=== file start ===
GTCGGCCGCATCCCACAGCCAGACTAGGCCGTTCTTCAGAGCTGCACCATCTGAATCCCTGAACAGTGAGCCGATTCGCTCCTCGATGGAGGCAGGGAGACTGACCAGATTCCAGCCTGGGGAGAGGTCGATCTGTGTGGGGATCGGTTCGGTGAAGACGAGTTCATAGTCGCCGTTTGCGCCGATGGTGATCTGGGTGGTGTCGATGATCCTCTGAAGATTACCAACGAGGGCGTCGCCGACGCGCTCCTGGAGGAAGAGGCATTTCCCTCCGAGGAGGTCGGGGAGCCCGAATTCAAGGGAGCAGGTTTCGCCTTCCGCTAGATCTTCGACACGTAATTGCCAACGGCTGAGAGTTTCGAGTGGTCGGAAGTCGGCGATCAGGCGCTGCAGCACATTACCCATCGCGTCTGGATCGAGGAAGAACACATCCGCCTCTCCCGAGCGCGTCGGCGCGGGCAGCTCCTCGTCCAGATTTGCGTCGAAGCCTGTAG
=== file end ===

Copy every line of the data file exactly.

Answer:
GTCGGCCGCATCCCACAGCCAGACTAGGCCGTTCTTCAGAGCTGCACCATCTGAATCCCTGAACAGTGAGCCGATTCGCTCCTCGATGGAGGCAGGGAGACTGACCAGATTCCAGCCTGGGGAGAGGTCGATCTGTGTGGGGATCGGTTCGGTGAAGACGAGTTCATAGTCGCCGTTTGCGCCGATGGTGATCTGGGTGGTGTCGATGATCCTCTGAAGATTACCAACGAGGGCGTCGCCGACGCGCTCCTGGAGGAAGAGGCATTTCCCTCCGAGGAGGTCGGGGAGCCCGAATTCAAGGGAGCAGGTTTCGCCTTCCGCTAGATCTTCGACACGTAATTGCCAACGGCTGAGAGTTTCGAGTGGTCGGAAGTCGGCGATCAGGCGCTGCAGCACATTACCCATCGCGTCTGGATCGAGGAAGAACACATCCGCCTCTCCCGAGCGCGTCGGCGCGGGCAGCTCCTCGTCCAGATTTGCGTCGAAGCCTGTAG